In another example of how the best ideas don’t originate in the halls of government, Northern Kentucky homebuilder Henry Fischer has offered an alternative to transportation bureaucrats’ plans for I-75 in Greater Cincinnati and Northern Kentucky. That alternative is the Cincy Eastern Bypass (see map here).
The plan being pushed by the OKI (Ohio, Kentucky and Indiana) Regional Council of Governments would cost nearly $5 billion – much of which would be funded in the form of tolls on Northern Kentuckians who cross the Ohio River on I-75/71.
OKI’s $5 billion plan:
- adds only one thru lane to I-75 in Greater Cincinnati;
- spends $2.6 billion of Kentucky money to add only 1 thru lane to the northern 19 miles of I-75/71 in Northern Kentucky (money Kentucky doesn’t have);
- charges substantial tolls on the Ohio River crossing, thus tolling interstate commerce and harming the Northern Kentucky economy;
- provides little or no opportunity for regional economic growth;
- keeps all of the 18-wheelers on I-75/71, clogging this important transportation artery;
- does nothing to improve traffic flow on I-71 and I-275, which are also heavily congested.
The Cincy Eastern Bypass proposal:
- will cost only one-fourth as much as the OKI plan;
- adds only six miles to the I-75 trip through Greater Cincinnati. It will actually save substantial travel time for these travelers;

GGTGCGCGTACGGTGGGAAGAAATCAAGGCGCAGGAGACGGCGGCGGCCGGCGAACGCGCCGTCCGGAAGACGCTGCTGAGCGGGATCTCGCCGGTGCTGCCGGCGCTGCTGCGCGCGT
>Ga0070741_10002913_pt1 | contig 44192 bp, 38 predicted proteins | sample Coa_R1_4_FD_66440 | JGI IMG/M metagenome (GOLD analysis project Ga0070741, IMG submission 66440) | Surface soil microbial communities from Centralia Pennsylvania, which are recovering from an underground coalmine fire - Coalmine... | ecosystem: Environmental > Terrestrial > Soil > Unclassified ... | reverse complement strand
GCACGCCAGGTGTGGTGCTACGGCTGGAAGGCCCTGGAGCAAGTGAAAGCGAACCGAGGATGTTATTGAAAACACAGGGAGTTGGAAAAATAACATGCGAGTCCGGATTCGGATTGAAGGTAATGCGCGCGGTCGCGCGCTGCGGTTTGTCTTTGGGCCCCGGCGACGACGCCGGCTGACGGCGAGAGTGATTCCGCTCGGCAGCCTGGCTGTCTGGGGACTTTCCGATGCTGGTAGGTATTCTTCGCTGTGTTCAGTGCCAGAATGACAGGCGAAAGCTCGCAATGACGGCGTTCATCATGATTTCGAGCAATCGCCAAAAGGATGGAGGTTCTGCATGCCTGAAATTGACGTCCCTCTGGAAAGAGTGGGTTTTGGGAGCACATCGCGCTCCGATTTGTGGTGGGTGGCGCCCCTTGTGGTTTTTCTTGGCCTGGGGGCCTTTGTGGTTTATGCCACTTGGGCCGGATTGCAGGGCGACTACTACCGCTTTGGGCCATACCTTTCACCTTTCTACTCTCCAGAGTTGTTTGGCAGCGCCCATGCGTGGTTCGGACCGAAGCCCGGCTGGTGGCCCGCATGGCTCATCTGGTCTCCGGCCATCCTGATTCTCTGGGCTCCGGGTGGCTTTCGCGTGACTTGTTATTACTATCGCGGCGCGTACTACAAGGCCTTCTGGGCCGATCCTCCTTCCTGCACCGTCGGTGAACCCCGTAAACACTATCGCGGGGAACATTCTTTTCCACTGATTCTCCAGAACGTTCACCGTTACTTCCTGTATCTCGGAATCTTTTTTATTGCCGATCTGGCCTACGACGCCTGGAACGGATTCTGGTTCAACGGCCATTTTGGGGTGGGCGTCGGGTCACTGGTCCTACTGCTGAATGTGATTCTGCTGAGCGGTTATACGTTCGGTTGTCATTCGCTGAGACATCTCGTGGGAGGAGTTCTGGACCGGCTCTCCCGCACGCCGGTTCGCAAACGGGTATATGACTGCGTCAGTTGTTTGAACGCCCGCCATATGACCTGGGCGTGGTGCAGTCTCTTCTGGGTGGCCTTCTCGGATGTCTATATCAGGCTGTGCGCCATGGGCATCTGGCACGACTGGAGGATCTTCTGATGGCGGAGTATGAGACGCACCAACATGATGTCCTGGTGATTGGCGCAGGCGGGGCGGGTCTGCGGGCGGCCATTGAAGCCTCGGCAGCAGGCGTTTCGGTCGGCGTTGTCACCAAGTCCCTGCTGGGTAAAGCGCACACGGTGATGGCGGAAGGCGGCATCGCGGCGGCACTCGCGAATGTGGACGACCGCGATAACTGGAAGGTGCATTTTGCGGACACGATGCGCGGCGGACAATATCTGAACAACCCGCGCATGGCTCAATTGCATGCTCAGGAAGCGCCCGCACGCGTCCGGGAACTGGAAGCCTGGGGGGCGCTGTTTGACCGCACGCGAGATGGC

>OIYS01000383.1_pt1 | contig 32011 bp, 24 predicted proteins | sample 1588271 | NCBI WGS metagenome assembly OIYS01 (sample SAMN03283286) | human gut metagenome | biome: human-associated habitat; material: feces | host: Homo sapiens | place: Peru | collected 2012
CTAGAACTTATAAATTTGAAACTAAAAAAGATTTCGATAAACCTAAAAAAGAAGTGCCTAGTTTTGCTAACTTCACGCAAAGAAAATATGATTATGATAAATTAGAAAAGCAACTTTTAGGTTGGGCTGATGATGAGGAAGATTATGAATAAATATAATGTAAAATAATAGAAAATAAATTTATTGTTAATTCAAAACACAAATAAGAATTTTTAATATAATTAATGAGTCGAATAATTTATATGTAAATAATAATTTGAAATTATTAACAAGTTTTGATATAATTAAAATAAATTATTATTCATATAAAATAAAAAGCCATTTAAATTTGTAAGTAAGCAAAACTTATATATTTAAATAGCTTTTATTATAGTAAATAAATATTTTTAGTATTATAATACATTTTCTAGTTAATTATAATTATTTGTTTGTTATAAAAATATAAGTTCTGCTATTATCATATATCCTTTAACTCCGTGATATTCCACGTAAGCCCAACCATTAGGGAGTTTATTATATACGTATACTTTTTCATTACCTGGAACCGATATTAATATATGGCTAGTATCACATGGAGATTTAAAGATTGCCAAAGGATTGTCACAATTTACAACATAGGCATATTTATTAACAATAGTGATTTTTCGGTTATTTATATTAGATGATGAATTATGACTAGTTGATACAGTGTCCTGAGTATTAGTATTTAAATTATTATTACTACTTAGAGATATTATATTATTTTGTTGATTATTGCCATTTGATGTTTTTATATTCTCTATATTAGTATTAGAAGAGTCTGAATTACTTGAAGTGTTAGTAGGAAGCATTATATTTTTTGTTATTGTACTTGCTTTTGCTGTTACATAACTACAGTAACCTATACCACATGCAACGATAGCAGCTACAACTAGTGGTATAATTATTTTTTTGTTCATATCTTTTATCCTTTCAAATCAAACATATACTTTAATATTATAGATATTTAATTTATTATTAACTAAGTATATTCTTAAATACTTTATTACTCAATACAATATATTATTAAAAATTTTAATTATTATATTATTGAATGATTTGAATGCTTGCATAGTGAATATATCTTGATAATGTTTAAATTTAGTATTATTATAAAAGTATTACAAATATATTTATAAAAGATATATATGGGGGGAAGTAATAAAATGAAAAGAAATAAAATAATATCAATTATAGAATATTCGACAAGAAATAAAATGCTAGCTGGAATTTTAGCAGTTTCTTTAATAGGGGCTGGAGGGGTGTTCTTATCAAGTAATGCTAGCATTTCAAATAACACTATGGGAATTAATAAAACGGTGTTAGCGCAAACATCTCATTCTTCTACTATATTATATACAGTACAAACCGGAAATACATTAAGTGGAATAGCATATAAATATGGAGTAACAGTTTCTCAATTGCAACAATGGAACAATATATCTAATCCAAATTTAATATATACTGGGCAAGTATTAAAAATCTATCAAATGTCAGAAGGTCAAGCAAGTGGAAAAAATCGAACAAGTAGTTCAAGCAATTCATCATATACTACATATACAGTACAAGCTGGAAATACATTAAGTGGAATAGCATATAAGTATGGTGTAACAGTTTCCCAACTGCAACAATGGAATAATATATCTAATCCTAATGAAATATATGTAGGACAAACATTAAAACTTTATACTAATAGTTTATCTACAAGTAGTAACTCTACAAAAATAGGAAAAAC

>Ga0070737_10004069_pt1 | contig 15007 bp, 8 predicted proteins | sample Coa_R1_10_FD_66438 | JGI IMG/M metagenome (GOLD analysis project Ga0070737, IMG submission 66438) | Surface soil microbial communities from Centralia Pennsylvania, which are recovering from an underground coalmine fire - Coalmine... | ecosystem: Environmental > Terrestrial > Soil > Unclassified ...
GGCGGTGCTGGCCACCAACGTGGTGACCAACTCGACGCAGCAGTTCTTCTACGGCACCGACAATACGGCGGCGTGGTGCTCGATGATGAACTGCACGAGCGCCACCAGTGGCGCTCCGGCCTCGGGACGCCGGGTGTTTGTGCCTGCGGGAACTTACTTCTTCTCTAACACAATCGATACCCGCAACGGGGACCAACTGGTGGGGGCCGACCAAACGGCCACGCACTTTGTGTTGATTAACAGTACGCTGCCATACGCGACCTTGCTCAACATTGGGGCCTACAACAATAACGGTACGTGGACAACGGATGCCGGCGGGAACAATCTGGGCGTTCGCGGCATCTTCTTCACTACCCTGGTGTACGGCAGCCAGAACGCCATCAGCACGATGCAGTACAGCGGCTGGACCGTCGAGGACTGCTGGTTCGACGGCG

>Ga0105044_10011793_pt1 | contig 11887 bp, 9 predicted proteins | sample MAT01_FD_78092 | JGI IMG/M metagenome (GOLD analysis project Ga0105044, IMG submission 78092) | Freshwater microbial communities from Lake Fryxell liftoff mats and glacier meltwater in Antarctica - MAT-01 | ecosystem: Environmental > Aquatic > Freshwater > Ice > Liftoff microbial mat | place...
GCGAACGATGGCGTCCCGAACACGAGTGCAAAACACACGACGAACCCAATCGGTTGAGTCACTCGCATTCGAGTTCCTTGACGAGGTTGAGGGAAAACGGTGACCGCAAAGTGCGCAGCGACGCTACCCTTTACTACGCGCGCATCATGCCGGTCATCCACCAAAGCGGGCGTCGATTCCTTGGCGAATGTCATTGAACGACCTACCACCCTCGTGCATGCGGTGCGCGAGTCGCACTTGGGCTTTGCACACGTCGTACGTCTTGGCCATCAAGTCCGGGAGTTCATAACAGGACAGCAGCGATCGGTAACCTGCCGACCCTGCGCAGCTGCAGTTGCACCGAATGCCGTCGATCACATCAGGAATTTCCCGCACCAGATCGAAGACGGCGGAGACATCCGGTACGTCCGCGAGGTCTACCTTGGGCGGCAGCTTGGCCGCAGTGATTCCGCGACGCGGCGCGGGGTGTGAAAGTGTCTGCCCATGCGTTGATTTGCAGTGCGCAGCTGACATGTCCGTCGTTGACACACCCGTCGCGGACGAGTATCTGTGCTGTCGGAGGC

- offers all those 18 wheelers going through Cincinnati on I-75, I-71 and I-275 a safer, faster route;
- opens one lane of I-75/71 thru Greater Cincinnati for local traveler use. It also opens up I-275 and many eastern Cincy highways.
- opens up tremendous economic growth opportunities in Northern Kentucky and in Clermont and Warren Counties in Ohio;
- will cost Kentucky only $500 million, compared to OKI’s $2.6 billion Kentucky cost. In addition, it adds the same one thru-lane capacity to I-75/71 in Northern Kentucky.
How will the Cincy Eastern Bypass add one lane of capacity to I-75/71? It will accomplish this one-lane addition by traffic diversion, especially by diversion of Cincinnati regional thru traffic.
OKI itself says that approximately one-fourth of the traffic crossing the Ohio River on I-75/71 is regional thru traffic. Regional thru traffic does not stop in the Cincinnati Region.
Half or more of this regional thru traffic is 18-wheeler trucks. Diverting one-fourth of the traffic around the region is about equivalent to opening up one lane of capacity along I-75—the same added capacity as OKI’s $5 billion plan.
The Cincy Eastern Bypass is obviously a superior solution to the $5 billion OKI plan. It is a simple concept — one that our transportation bureaucrats fail to grasp.
Read more in this four-page publication about how Fischer’s proposal would save tax dollars and build on the economic-development strengths of one of Kentucky’s primary economic engines: Northern Kentucky!